A quality investment allows your money to grow for 10, 20 or even 30 years. You can't make big money buying and selling stocks every day. I do not know how and I do not know a single person who could.
You yourself can draw a conclusion about the numerous courses and books on trading. If some unique person knows how to trade and overtake the market like Buffett, think it profitable for him to spend time on books, courses and reveal his secrets in them?
In the place of such a genius, I would not be teaching - I would not "shine" at all. I would make the maximum amount of money trading while I can. And when it stops working,
release another like course would do something else.
With that said, it should come as no surprise that Warren Buffett supports passive investments.
He advises investing in the stocks of many companies through special passively managed funds with low costs, and he recommended to his wife to invest 10% of the money in a conservative asset - short-term government bonds.
You have to be careful here, because we are approaching the topic of diversification between different asset classes and the advice on allocation between stocks and bonds is very individual.
For example Benjamin Graham recommended more conservative 60/40 against Buffets 10/90 allocation in his famous book on investing which became classic - "The intelligent investor".
DIVERSIFICATION BY ASSET CLASS
Economist and Nobel laureate Paul Samuelson said that we cannot predict the future, so we diversify.
William Bernstein, one of the principal investigators of passive investment, says :
Only a fool does not own a certain number of bonds, domestic stocks and foreign stocks.
Here he is not 100% right, because in some situations it is possible to keep 100% in stocks or bonds, and also to refuse domestic stocks. But in the vast majority of cases, he is right: you need to diversify.
And the Buffett allocation of "90% stocks and 10% bonds" is not suitable for everyone. The distribution is determined depending on the timing of your investor investment and personal tolerance to risk.
Buffett also wrote that it is important for an investor not to sell in a downturn, because no one has yet been able to make money by buying high and selling low. Willpower alone is not enough for this.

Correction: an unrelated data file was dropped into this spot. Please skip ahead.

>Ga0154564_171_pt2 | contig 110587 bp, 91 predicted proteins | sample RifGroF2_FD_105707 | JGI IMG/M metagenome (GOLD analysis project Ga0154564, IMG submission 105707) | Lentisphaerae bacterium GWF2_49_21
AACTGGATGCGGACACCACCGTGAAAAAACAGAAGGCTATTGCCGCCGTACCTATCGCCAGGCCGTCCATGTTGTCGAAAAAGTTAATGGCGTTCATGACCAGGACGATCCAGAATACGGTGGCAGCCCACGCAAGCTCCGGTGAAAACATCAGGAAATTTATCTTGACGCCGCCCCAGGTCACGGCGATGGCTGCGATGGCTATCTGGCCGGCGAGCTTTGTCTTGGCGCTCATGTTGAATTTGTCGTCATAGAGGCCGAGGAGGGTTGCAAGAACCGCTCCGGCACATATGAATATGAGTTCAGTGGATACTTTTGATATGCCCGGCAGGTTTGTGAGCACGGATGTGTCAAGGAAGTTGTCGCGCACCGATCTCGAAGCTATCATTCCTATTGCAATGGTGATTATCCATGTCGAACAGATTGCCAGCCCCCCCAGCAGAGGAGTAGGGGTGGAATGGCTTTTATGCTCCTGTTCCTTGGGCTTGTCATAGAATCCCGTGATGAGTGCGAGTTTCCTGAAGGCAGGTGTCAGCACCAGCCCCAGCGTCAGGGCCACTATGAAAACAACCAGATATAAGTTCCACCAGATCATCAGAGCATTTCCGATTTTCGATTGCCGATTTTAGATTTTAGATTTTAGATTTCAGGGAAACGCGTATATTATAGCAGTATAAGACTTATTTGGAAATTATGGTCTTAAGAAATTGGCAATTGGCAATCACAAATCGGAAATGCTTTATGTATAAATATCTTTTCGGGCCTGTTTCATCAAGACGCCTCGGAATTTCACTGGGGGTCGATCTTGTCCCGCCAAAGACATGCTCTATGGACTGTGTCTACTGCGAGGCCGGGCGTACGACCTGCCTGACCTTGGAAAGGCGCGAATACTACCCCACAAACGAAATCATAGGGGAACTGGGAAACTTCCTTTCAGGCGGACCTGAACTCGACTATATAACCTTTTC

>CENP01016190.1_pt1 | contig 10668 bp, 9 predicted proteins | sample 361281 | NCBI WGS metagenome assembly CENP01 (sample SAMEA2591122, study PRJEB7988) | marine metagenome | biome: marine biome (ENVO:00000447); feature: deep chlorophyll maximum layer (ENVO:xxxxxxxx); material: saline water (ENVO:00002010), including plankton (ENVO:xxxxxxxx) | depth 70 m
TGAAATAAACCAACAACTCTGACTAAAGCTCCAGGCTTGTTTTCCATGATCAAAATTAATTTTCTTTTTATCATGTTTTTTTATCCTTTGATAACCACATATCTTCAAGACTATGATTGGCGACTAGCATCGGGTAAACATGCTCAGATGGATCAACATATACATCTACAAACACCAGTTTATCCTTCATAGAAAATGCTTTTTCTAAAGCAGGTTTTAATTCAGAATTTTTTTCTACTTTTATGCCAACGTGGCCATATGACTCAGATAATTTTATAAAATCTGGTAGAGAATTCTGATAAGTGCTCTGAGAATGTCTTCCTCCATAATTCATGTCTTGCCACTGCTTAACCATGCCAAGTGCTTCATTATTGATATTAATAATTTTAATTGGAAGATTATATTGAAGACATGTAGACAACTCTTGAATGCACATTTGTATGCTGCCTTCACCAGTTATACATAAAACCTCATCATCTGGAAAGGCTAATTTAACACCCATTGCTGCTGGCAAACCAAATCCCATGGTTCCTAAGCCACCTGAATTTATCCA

Correct diversification helps a lot here. Because if an investor has a conservative asset allocation, then during crises his portfolio will fall less and cause less stress.
And now about the American market, which Buffett so much praised.
AMERICA VS OTHER COUNTRIES
In fact, not only American stocks are growing, but all developed countries (developing countries are also growing, but they have much more risks).
Take Russia. In 1995, the RTS index nominated in US dollars (consisting of the largest companies in the Russian Federation) was launched with a value of 100 points (in 1995), and now it is already over 1000 points. For 24 years, the value of shares has increased 10 times (which is equal to 9.5% percent a year growth).
The American market has grown ~5 times during the same period:
German ~4.5 times:
Chinese 4 times:
This change of valuation doesn't include dividends were paid on stocks during this time, which go as extra profit.
This is not an advertisement for the Russian market, because no one can predict the future. Moreover, such income is unlikely to repeat itself.
This is an illustration of the fact that business is developing not only in the United States, but all over the world. And this must be understood when we read how Warren Buffett praises investments in the American market.
Although there are crises in some countries, even “lost decades”, when investments in stocks give zero profit or loss for 10 years. But the world economy is growing globally. Therefore, Bernstein recommends investing not only in domestic stocks, but also in foreign ones.
Warren Buffett recommends passive investments to the lay investor (of whom the vast majority). In general terms, these are:
- Do not select stocks of specific companies and do not trade frequently. Buy “the whole market” (diversified funds from tens and hundreds of companies) and hold.
- Do not panic in a crisis, because it is unprofitable to sell cheap.
- Choose funds with minimal transactional and maintenance costs (usually it is recommended not more than 1% of the final commissions per year).
- It is almost always best to add bonds and foreign stocks to your portfolio. This gives the investor a better diversification.
To prove his point, Buffett publicly wagered $ 1 million with hedge fund managers (the results were surprising to many investors).
And the founder of the world's largest hedge fund, Ray Dalio, on the contrary, supported Buffett and also advises passive investments